But it's not going to happen. I'm telling you this even in the Republican Party's darkest hour, the president will still give them most of what they want. My guess is that liberals will be stunned at the concessions President Obama makes even when he had the Republicans in a corner and totally defeated. Here's what you have to understand -- it's because he doesn't want to "win." Winning is different for him than it is for me and you. To us, winning is passing progressive priorities. To him, it's passing a deal where he seems like he is above party politics. In order to do that, he must cut entitlements (and corporate taxes, too, by the way).

We're going to find out who is right soon enough. I just wanted to make sure you knew what was coming ahead of time, so that you understand President Obama's real motivation. Understand that next time around, and remember he's still here for another four years, asking the president politely doesn't get you anything. He isn't a progressive in his heart, he is an establishment pleaser. The only way he acts like a progressive is if you make him. Next time, instead of applauding so much, put all of the pressure on the world on him. That's what Republicans do all of the time and it is what will allow them snatch victory from the jaws of defeat. Mark my words.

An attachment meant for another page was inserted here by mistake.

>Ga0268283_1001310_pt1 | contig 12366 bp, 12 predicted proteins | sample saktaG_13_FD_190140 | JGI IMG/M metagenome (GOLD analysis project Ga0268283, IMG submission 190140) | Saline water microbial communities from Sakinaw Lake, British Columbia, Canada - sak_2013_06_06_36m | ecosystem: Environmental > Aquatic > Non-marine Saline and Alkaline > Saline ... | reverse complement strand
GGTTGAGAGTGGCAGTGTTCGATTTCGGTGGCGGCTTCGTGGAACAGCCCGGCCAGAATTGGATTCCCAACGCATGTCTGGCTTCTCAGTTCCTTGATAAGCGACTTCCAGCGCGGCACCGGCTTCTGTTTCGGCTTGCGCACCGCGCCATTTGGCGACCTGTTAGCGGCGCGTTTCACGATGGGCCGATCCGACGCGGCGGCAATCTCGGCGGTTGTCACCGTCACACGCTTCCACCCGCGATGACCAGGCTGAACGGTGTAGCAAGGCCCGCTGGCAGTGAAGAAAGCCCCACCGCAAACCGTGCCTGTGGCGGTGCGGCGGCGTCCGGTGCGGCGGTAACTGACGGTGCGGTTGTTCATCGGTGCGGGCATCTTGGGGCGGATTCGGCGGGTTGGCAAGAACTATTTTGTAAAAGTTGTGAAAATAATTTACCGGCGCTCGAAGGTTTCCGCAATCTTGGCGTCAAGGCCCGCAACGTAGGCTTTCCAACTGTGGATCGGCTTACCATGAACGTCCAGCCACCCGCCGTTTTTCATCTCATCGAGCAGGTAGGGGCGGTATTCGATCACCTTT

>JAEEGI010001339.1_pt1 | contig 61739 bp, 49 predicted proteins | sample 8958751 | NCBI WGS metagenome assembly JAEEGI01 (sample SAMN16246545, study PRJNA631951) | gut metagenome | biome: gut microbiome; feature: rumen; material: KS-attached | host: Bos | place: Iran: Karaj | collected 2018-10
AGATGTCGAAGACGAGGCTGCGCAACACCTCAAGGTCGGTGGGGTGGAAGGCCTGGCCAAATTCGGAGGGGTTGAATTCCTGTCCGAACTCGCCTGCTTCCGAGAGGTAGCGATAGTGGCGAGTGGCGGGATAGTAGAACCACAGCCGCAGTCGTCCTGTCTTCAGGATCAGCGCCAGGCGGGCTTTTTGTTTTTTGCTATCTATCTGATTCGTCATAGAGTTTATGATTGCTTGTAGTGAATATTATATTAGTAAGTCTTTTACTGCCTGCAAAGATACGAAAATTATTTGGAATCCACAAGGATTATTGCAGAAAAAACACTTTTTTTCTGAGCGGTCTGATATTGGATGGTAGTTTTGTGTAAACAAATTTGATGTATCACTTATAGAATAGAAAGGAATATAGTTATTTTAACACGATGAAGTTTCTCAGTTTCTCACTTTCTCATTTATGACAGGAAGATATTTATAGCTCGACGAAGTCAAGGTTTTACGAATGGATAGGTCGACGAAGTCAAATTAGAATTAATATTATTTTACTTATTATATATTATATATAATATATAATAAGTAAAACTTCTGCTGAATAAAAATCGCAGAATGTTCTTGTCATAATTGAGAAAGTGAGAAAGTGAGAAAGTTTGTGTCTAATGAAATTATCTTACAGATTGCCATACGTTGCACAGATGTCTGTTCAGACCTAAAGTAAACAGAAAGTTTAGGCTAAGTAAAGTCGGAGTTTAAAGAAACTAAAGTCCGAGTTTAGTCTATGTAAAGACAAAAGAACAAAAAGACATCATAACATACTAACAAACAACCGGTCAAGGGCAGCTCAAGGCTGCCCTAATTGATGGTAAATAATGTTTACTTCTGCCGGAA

I think we can all at least agree that if ever there was a time to press progressive priorities this would be it. So, this will be a true test of who he is and what he believes. Let's see what he does. You shall know him by his works.

© 2012 Cenk Uygur

Cenk Uygur is host of The Young Turks on Current TV as well as the host and co-founder of The Young Turks online which is the largest news show on the Internet. Uygur is the former host of MSNBC Live and has appeared numerous times on CNN, CNN Headline News, E! Entertainment Channel, Al Jazeera, ABC News, Voice of America and NPR.